Cricket has to be ‘fluid’ over long-term franchise deals – Brendon McCullum
England Test coach Brendon McCullum claims it would be “completely naive” to expect the likes of Jofra Archer to turn down lucrative long-term franchise contracts in favour of international deals.
Reports have suggested Archer is being lined up for a year-round deal by his Indian Premier League side Mumbai Indians, with a view to controlling his playing schedule and replacing his central contract with the England and Wales Cricket Board. The T20 tournament currently on the go in Mumbai and surrounds offers fans some great IPL betting offers.
With Indian franchises increasingly involved as investment partners in other overseas tournaments, putting star names on the full-time payroll appears to be a logical next step, but it is one that would appear to diminish the status of national sides.
Archer played for MI Cape Town in the Betway SA20 earlier this year and is something of a unique case, having made his name on the T20 circuit prior to playing for England, and his longstanding injury problems mean his workload is a course of constant debate.
But McCullum appears to accept that the rules of engagement are changing and feels England will need to be flexible in future if they are to make the most of their top talent.
“The last few years, there’s been a shifting of the sand somewhat around international cricket,” he told SENZ Radio in New Zealand.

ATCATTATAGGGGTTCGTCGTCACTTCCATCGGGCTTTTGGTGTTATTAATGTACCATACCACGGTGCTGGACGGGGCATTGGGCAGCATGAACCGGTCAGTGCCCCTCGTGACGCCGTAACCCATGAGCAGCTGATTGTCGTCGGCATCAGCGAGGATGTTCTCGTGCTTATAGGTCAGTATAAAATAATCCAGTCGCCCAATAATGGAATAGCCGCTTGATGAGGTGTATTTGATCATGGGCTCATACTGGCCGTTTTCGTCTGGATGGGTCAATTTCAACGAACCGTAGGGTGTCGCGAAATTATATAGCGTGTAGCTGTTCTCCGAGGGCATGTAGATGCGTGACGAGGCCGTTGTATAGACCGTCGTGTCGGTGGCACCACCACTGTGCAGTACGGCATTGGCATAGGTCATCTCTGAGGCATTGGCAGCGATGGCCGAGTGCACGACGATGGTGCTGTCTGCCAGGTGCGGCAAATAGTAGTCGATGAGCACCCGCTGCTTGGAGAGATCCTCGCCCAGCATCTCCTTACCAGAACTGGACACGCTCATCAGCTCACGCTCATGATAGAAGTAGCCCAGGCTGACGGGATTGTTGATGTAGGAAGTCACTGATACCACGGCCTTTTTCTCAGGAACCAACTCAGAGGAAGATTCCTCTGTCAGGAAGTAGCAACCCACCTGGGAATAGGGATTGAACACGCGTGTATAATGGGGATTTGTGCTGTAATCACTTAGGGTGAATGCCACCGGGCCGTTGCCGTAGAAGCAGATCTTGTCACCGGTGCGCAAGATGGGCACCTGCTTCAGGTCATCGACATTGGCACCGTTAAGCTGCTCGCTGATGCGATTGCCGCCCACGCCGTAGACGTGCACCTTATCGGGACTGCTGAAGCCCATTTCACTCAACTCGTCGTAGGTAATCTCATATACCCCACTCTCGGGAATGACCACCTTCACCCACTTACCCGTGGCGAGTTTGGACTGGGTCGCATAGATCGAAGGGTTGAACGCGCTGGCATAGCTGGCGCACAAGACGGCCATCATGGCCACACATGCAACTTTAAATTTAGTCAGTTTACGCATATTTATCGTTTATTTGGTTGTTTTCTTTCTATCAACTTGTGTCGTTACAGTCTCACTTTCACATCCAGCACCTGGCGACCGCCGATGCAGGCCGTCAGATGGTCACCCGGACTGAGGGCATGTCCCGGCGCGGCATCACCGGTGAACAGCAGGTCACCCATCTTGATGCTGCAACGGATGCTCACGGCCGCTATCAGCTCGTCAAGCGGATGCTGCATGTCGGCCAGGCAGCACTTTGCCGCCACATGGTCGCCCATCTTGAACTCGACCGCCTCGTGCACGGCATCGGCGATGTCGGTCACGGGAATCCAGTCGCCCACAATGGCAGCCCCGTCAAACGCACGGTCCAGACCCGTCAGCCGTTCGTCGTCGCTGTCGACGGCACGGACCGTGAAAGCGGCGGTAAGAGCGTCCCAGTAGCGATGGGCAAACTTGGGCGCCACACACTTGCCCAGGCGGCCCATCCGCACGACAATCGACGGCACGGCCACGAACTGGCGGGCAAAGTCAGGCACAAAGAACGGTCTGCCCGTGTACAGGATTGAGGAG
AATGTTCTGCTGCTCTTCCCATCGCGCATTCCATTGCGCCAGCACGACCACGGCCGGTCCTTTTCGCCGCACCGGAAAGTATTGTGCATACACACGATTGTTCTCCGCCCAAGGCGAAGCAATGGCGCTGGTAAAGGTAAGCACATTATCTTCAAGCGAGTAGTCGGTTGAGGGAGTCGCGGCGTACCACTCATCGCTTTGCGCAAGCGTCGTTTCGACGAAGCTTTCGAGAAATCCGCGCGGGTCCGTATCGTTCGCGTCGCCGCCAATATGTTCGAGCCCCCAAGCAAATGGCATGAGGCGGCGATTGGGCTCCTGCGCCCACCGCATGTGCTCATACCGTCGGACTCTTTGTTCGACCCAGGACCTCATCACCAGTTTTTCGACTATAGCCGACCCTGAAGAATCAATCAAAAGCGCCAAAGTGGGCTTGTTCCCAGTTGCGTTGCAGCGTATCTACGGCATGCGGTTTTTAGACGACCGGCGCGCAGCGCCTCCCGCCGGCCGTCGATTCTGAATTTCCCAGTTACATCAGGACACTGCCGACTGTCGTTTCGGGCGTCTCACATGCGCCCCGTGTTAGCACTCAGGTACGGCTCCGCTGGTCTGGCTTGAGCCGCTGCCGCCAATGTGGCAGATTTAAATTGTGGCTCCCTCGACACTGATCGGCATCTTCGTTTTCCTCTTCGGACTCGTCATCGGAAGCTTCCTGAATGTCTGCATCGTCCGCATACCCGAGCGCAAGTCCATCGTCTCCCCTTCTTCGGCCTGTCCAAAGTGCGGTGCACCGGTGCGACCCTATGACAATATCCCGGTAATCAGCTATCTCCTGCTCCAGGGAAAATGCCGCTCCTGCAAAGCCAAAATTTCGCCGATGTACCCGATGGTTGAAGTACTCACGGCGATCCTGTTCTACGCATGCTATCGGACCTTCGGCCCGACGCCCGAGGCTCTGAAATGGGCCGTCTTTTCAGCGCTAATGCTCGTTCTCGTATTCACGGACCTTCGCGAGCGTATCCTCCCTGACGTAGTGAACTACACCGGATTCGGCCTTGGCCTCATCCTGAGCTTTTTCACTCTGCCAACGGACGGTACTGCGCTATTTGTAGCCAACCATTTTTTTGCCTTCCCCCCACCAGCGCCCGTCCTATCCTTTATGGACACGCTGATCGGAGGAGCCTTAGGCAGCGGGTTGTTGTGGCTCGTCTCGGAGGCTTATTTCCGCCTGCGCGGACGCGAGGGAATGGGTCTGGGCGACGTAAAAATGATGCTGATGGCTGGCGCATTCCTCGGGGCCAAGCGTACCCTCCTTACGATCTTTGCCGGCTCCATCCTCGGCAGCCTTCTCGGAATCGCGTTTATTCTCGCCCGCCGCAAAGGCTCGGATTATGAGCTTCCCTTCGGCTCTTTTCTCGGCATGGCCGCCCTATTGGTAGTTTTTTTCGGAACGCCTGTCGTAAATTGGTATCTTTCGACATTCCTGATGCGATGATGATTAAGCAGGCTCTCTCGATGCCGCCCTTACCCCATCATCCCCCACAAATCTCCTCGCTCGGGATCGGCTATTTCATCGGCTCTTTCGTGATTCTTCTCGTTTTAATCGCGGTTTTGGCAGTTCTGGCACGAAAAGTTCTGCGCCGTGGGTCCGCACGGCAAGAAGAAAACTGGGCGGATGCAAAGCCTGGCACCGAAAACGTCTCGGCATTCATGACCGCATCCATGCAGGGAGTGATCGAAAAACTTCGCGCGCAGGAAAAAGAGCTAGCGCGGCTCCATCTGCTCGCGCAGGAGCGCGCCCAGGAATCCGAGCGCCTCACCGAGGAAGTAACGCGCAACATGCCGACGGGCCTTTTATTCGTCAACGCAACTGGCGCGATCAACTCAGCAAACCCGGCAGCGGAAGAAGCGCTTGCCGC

“We’d be completely naive to think that players would turn down huge amounts of money on long-term contracts for a lot less work in these T20 leagues because they should be playing international cricket. Those days are fast approaching to be over. It’s definitely a shifting landscape and you’ve just got to be fluid.
“What you’ve got to do is you’ve got to work with these players, you got to work with these leagues and try and allow ideally players to have their cake and eat it too because you want your best players playing.”
McCullum rejected the notion that anyone who turned down an ECB offer should be overlooked for selection, a hard line move he sees as counter-productive.
Instead, he thinks the emphasis he has placed on creating an enjoyable environment around the Test team could play an important role.
“How much fun they’ve had, how much those experiences which they’ve been able to get in an England shirt is so great that they are prepared to continue to put their yards (in) even though it might not be as financially viable as some of the other leagues,” he continued.
“I think we are a little bit lucky too because the amount of money that we can pay players is better than some of the other boards around the world. It’s not good enough to say ‘You know what, if they don’t want to play international cricket for us, then bugger them, we’ll move on and find someone different’.
“As a spectator, you want to see the best players in the world representing their countries.”
The top-tier ECB deals are worth close to GBP 1million for cross-format players but, even with a proposed reform of match fees, it is impossible to see a way that they will ever be able to match the spending power of the IPL’s biggest payers.
Rising star Harry Brook, for example, is earning around GBP 60,000 for his current incremental England deal and, while that will rise rapidly when the next round of deals are issued, he has already collected a GBP 1.3million payday with Sunrisers Hyderabad for his first season in India.
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